Pearl Jam Plays Puerto Rico, Sort of: Notes on Fandom

I went to my first Pearl Jam concert on April 8th of this year in Fort Lauderdale. It opened with “Go” and closed with “Indifference.” The crowd was mostly white and male and in flip flops. I can more or less pass for white as long as I don’t open my mouth to speak, which was hard not to do, since I know most of their songs by heart.

Pearl Jam was big in Puerto Rico in the nineties. At least in Island suburbs. At least in the all-boys Jesuit school I attended. At least if you had cable and privilege and could pass for white on the Island and beyond.

I became Pro-Choice thanks to Eddie Vedder writing th0se words on his arm during their iconic MTV Unplugged performance in 1992. This is not a unique experience, but it is my most significant memory of the band. Abortion is legal in Puerto Rico. The procedure, however, still appears on the Island Penal Code and due to elected officials’ subservience to the Christian lobby and women are often led to believe that it is against the law. The consequences of this on the autonomy, freedom and on the physical and mental health of women on the Island cannot be understated. This is part of what I, over the years, have woven into that oh so significant memory of the band— Eddie scribbling those nine letters in black on his arm during “Porch.”

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“Porch” was the 25th song they played in the concert. A few seats from me there was a white guy in a confederate flag t-shirt. I wondered what his most significant memory of the band was. I wondered how he and I were supposed to sing along and ‘co-exist’ in that moment as if we were part of the same fandom when, it seemed to me, we connected to the band on very different levels. I also wondered if I was singing too loud. It was then that I noticed how white the crowd was.

According to the U.S. census, 80% of Puerto Ricans identify as white. This high number has been explained by the far-reaching, though unacknowledged effects of racism on the Island, where whiteness—like in the U.S.—is accorded a higher social status. A couple of weeks prior to my Florida trip, while at the mall looking for a Pearl Jam shirt, I saw a white guy wearing an “I LOVE Ferguson” shirt. Maybe he was a local. Maybe he was an American tourist from Florida (or Missouri). At times it’s hard to tell Island and mainland white people apart. Unless they open their mouth to speak.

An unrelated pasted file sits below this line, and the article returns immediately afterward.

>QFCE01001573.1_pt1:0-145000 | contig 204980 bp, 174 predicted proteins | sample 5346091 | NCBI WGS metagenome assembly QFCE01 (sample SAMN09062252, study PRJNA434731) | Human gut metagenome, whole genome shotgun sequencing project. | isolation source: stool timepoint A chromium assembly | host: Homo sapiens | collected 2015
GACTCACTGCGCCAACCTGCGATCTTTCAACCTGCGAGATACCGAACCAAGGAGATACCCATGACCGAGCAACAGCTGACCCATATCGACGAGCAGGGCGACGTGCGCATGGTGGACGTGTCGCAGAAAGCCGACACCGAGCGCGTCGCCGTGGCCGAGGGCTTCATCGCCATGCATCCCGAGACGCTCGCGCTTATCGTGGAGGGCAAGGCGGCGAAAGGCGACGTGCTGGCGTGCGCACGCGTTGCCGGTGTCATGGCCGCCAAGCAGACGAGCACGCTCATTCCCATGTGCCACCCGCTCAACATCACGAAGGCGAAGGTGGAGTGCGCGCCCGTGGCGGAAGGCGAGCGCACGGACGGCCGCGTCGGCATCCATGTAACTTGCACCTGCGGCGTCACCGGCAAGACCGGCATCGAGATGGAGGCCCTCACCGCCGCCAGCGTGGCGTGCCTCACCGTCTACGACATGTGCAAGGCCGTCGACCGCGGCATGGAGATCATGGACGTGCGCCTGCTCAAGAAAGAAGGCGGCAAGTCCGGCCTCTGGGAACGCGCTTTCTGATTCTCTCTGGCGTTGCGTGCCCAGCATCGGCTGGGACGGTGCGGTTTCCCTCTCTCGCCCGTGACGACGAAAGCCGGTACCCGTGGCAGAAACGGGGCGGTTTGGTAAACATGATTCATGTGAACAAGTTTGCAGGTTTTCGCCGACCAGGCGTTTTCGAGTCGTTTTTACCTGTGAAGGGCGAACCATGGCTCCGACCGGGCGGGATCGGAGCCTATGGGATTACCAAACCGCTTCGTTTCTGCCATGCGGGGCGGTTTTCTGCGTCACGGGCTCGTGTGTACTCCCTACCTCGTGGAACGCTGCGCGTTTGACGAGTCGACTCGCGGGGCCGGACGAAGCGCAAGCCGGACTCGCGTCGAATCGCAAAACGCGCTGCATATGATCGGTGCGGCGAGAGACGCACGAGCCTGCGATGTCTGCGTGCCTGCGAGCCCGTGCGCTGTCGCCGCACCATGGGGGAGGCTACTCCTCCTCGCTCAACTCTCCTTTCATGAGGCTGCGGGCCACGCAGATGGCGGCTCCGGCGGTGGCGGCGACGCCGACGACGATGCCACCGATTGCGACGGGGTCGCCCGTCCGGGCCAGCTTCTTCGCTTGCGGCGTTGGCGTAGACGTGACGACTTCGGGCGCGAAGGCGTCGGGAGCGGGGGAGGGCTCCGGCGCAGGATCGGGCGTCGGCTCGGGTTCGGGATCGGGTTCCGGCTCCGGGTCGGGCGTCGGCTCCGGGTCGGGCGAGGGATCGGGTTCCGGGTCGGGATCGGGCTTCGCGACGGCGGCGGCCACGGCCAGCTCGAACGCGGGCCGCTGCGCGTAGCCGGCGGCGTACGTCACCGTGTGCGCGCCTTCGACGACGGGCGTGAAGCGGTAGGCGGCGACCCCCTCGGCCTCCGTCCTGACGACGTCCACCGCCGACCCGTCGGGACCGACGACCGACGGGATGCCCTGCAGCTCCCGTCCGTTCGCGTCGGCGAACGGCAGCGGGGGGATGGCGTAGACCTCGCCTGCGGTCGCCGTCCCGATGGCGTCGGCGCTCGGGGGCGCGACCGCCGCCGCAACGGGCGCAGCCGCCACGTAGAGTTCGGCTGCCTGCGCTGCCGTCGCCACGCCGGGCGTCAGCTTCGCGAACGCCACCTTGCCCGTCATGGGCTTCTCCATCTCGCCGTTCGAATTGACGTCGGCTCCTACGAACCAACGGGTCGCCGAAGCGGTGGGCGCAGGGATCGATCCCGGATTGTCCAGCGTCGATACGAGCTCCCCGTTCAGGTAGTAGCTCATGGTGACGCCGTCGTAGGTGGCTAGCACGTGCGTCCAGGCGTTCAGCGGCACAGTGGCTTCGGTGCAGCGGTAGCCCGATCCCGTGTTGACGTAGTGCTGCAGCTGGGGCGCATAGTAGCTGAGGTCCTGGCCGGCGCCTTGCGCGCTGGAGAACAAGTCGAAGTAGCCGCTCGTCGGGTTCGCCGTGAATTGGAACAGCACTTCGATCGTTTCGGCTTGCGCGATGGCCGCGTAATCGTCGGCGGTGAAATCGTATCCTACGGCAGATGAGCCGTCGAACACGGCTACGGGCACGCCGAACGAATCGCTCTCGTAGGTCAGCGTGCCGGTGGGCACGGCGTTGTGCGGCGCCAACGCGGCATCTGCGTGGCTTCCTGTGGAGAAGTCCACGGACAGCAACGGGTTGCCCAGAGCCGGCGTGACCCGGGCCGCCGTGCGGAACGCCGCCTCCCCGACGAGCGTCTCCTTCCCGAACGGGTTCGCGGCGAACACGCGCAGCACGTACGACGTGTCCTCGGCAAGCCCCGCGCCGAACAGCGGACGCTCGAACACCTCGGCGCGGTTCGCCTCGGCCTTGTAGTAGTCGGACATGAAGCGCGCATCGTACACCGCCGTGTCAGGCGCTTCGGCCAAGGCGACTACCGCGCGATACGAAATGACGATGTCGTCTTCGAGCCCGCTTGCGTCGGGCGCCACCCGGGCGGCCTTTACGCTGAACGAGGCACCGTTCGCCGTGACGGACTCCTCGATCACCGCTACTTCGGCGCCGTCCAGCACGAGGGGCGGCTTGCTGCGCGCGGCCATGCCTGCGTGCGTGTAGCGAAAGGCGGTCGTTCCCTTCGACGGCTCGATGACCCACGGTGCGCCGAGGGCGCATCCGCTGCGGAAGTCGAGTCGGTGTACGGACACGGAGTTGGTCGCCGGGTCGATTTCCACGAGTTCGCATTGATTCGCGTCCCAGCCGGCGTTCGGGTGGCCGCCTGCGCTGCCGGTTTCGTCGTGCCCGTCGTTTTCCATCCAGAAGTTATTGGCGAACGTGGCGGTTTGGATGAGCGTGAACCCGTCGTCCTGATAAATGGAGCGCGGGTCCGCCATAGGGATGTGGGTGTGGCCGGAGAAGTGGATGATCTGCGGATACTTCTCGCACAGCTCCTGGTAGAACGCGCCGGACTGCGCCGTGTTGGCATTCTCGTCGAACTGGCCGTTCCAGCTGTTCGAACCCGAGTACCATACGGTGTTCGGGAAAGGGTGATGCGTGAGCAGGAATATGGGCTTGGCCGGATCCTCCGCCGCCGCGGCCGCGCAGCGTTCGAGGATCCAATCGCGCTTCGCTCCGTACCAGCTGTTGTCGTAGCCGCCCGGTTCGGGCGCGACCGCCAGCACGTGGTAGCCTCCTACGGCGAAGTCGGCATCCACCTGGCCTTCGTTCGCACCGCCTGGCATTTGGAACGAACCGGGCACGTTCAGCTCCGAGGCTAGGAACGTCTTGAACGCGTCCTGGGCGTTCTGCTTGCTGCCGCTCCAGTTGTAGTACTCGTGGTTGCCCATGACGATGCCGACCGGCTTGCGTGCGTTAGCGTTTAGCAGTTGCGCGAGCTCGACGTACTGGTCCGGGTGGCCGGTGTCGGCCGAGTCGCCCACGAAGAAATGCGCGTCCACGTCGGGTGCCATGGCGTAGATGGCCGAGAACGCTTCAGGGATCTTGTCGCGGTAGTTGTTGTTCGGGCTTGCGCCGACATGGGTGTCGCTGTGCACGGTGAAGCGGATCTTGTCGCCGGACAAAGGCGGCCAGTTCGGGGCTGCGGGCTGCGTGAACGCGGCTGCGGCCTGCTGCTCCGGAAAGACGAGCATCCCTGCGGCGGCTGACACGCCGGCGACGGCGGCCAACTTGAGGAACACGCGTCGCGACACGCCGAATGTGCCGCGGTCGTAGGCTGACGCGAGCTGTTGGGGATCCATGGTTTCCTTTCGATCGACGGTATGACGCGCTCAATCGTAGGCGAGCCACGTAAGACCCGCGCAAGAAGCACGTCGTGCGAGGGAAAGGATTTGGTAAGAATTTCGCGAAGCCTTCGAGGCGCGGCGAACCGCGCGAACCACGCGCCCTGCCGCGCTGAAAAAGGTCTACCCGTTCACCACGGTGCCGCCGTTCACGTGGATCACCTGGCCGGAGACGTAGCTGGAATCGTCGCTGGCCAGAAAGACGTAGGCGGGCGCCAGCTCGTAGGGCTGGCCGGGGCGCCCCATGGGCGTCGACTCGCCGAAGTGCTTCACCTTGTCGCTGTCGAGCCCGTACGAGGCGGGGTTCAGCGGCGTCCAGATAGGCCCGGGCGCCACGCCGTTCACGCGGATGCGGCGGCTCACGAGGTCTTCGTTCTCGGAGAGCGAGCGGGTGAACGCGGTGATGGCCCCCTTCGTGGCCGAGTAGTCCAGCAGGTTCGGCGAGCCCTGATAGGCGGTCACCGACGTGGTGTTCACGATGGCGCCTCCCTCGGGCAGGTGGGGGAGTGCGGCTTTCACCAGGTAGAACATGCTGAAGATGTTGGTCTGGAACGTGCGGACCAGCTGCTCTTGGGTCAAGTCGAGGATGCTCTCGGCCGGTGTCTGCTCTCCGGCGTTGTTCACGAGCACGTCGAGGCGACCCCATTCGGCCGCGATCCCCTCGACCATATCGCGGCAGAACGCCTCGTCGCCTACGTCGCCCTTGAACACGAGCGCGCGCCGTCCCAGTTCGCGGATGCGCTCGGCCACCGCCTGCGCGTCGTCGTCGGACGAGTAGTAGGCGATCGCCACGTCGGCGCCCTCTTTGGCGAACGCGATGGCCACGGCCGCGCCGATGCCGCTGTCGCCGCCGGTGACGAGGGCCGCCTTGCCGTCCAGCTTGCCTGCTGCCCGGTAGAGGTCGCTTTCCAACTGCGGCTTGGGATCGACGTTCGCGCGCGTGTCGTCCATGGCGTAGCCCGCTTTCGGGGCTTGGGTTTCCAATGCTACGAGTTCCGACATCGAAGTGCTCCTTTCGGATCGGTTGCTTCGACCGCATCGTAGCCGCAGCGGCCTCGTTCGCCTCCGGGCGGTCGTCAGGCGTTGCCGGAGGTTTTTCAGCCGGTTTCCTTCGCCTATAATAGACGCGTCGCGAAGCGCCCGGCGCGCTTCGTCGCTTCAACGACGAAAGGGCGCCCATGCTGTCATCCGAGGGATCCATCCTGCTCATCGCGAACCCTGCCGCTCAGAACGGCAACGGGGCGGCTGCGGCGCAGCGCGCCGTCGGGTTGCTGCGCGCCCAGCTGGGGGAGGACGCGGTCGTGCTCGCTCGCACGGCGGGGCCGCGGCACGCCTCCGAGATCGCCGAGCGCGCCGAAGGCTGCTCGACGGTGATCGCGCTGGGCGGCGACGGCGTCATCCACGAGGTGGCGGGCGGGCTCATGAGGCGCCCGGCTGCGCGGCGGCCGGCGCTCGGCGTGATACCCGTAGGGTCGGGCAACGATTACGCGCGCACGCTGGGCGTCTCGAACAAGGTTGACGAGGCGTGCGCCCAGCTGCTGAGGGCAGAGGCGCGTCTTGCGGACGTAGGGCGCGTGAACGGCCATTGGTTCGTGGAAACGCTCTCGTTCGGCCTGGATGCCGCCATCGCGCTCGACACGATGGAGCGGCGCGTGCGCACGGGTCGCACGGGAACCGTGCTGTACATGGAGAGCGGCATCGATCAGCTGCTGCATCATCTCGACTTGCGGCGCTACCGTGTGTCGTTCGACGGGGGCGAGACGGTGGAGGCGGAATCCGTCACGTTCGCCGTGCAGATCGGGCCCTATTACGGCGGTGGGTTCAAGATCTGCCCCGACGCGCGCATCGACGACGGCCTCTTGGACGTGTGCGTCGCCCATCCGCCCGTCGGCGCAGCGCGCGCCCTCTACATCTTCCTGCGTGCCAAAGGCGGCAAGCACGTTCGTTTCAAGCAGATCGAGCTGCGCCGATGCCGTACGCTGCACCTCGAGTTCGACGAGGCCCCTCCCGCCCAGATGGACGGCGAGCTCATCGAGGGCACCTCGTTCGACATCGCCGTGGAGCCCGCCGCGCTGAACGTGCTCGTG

This is not a very good concert review. It’s more an alternate take on the intricacies and intersectionality of fandom. At least where Pearl Jam is concerned. At least as it pertains to what the band may have meant to some of us—privileged white kids from the colony—at age 13 in 1992. For me, it meant an encounter with an urgent truth about bodies and gender and rights, even though I was not really conscious of all that at the time. Truths need not be fully understood for the encounter to be of consequence. It’s possible that understanding develops slowly over time. The important thing is to remember that one already has taken a position on an issue without having fully confronted or comprehended it yet. What matters is that when the time comes, one already knows.

I wonder if it’s the same for the guy in the confederate flag shirt. I wonder if there’s a truth about bodies and gender and color and rights that he’s chosen to actively remember by wearing that shirt to the concert. It’s not hard to imagine, I guess. What I’m having trouble with is reconciling how my truth and his truth are tied—however loosely—to the same rock group.

American rock music in Puerto Rico has historically functioned as a racial and class marker of privilege. There’s a socio-political premium in following and understanding American pop cultural producers. The running theory is that this is one of the ways in which the most powerful among the colonized mimic the colonizer in an attempt to successfully assimilate. This, perhaps, explains why municipal government offices, buildings and streets in the town where I grew up have English names. It also explains why the chances of getting stopped by the police for blasting Pearl Jam in your car are minimal, compared to playing rap or reggaeton. This is as true today as it was in the nineties. In this sense, one of those ever so popular I LOVE Puerto Rico shirts on the Island means more or less the same thing as that I LOVE Ferguson shirt.

I so wish Pearl Jam had a song about this. After all, that’s pretty much a quintessentially American experience, right? Well, at least it is as American as you can get in the colony.

Pearl Jam’s tour ends later on this month in Chicago. They’ve never performed in Puerto Rico. I wonder if they’re aware of how big they are here. Legend has it that Eddie’s customary ‘21’ shirt is a tribute to famed Afro-Puerto Rican baseball legend Roberto Clemente. Aside from baseball, Clemente’s famous for dying on behalf of others. I wonder how the guy in the confederate flag shirt feels about Eddie’s choice of attire. Maybe he doesn’t know and needs someone to spell it out for him. Wherever is that black marker?